CC Local Point
“CC Local Point” is a project by DINAMO10 and Creative Commons Portugal that aims to clarify basic copyright law and its relation to Creative Commons licensing and to promote the use of CC licenses as an alternative option for creative practice and business model development. Our purpose is to create contact points in creative hubs in order to reinforce their role as information centres for artists, makers and creative professionals.
You can contact us through email@example.com
- Clarify basic copyright law and its relation to CC licensing;
- Promote the use of CC licenses as an alternative option for creative practice and business model development;
- Connect creative hubs with the CC Global Network, reinforce their role as information centres for artists, makers and creative professionals and as active actors for the promotion of the use of CC licenses among these communities.
Guidelines to become a CC Local Point:
- Get in touch with the CC national chapter to inform that you want to create a “CC Local Point”.
- Name the CC contact person that will be responsible to assist the hub in the adoption of the CC licences and explain local legal framework of the licenses. The CC contact person shall not represent Creative Commons or the national chapters, and will only give legal advice if is qualified for it.
- Organize activities, at least once a year, about CC licenses, focusing in their relation to creative practice and artistic expressions, open business models and research.
- Share CC platforms and existing tools, as well as other useful resources for creative projects' development.
- Share the results of your activities through your own channels and CC platforms by using #cclocalpoint.
About Creative Commons Licenses
With the creation of an original work, the author is protected by author’s rights / copyright, which give the author a group of exclusive rights, as such the right of attribution as the creator of that work, the right to reproduce, make changes of exhibition of the work. The expression “All rights reserved” is used by the author in order to indicate that he/she reserves all the rights that are granted by law.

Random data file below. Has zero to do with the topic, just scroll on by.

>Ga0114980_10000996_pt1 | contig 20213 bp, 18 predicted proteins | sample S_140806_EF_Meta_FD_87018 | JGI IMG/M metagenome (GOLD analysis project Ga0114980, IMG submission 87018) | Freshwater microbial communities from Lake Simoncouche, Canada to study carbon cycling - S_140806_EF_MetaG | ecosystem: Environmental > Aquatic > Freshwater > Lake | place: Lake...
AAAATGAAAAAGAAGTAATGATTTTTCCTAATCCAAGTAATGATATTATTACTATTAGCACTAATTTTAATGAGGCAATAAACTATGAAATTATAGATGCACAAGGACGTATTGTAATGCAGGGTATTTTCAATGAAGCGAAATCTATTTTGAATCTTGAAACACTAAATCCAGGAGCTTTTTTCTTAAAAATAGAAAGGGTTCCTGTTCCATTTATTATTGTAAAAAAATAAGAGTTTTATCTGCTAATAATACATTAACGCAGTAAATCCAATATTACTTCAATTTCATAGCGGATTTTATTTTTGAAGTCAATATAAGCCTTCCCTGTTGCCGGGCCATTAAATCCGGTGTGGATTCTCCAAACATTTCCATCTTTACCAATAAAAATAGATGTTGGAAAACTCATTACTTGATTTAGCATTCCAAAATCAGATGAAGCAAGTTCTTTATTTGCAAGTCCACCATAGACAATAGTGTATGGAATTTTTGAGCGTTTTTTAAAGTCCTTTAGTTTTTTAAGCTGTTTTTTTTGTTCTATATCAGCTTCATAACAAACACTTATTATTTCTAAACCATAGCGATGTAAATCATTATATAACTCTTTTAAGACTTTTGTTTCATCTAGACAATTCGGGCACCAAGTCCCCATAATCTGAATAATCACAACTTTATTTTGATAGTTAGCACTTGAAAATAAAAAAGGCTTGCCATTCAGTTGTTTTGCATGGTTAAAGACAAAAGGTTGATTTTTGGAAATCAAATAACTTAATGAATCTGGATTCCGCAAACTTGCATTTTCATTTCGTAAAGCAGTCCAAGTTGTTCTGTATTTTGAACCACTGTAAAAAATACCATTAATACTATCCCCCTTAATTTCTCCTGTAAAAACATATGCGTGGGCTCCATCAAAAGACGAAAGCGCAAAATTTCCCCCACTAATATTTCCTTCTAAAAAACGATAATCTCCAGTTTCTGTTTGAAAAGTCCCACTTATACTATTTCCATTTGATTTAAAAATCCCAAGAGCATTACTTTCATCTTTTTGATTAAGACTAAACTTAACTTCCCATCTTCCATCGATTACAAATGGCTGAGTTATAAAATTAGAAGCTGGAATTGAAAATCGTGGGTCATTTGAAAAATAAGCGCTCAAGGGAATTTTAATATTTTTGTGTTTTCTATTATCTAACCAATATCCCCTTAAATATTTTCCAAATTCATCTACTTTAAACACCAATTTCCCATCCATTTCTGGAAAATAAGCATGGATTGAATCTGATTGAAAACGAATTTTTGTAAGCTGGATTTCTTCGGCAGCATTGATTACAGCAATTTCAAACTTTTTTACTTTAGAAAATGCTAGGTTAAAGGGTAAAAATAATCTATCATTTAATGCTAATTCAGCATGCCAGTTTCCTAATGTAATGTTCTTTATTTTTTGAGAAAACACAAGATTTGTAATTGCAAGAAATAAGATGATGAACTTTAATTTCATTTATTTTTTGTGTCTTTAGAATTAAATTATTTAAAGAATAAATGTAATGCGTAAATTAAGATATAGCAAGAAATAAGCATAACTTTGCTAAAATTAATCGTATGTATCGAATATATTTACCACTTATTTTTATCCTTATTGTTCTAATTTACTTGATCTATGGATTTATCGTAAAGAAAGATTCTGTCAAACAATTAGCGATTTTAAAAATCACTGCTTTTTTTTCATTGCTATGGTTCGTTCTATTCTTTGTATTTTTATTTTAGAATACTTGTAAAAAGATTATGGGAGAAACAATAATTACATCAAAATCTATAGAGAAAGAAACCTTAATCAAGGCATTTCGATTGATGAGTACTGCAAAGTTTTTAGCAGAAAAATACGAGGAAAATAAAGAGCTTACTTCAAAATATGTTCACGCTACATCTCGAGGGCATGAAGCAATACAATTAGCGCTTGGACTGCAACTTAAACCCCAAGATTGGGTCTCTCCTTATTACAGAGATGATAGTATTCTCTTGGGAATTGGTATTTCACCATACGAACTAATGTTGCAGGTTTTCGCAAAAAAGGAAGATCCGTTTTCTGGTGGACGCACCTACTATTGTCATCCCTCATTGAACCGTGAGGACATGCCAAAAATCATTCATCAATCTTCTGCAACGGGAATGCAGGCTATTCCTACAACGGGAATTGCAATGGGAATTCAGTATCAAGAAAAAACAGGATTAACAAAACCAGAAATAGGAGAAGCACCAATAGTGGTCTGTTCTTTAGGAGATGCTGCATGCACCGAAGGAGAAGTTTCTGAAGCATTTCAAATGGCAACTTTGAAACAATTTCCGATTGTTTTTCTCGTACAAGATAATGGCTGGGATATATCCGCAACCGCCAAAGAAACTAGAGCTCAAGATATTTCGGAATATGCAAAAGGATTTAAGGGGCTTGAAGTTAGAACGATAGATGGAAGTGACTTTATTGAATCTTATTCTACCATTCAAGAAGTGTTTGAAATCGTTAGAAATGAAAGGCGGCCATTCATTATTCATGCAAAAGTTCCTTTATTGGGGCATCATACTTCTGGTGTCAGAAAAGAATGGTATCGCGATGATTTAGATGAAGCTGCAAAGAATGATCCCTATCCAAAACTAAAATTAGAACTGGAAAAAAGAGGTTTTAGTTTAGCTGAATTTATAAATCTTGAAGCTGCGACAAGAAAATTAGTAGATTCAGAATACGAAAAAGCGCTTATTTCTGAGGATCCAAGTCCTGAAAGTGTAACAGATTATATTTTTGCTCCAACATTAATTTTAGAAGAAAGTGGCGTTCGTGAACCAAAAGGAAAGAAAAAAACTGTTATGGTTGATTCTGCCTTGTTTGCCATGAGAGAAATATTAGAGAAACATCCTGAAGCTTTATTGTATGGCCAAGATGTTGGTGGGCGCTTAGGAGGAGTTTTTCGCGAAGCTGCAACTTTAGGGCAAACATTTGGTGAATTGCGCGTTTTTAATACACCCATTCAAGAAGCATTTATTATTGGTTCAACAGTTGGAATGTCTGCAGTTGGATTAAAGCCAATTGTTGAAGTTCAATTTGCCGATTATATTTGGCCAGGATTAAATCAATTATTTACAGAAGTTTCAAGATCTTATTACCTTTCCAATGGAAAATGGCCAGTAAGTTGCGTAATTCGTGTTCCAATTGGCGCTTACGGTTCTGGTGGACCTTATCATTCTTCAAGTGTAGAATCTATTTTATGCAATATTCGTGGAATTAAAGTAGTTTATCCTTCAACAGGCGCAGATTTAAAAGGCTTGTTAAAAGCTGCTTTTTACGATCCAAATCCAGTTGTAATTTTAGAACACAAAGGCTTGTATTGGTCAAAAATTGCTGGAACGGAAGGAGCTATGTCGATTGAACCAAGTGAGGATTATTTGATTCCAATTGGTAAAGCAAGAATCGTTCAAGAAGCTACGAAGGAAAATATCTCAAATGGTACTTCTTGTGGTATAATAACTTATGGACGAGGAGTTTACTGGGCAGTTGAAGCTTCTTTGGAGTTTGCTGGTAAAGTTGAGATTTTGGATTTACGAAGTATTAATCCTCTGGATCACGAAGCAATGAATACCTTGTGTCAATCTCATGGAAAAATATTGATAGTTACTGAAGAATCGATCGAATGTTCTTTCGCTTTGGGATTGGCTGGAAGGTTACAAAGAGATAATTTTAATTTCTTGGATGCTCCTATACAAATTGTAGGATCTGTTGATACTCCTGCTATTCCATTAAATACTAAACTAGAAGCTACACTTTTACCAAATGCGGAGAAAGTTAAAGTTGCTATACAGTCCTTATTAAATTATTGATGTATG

When the author’s rights / copyright ended, the work enters on the public domain, which means that it can be used freely.
However, there are authors which want to license their works with an open license, allowing the users for different types of uses. For these author’s, Creative Commons Licenses can be a solution, offering them different licenses for different purposes between the “All rights reserved” and “Public Domain”. Creative Commons Licenses allows what is commonly know as “Some rights reserved”.
Creative Commons Licenses are a useful way for the author to manage how to license it’s original work, giving the possibility to share or reuse works in a flexible and legal way.
Creative Commons Licenses offers a set of six different licenses.
All the CC Licenses require the users to make the attribution of the intellectual creator of that work (“BY”). And them, the others five licenses combine the attribution with other additional elements: Non Commercial (“NC”), which forbids the commercial use of the work; Non Derivative (“ND”), which forbids adaptations of the work; and Share Alike (“SA”) which demands that the derivative work must be license with the same license.
Creative Commons Licenses can be applied to each kind of original work protected by author’s rights / copyright, such as educational resources, music, photography, data bases, etc. Since CC Licenses are simple to use and versatile because of the six different licenses they offer, they already have gain adepts around the world, being translate globally. The internet search engines and the biggest educational and artistic centres are using the CC Licenses to share their works with the public.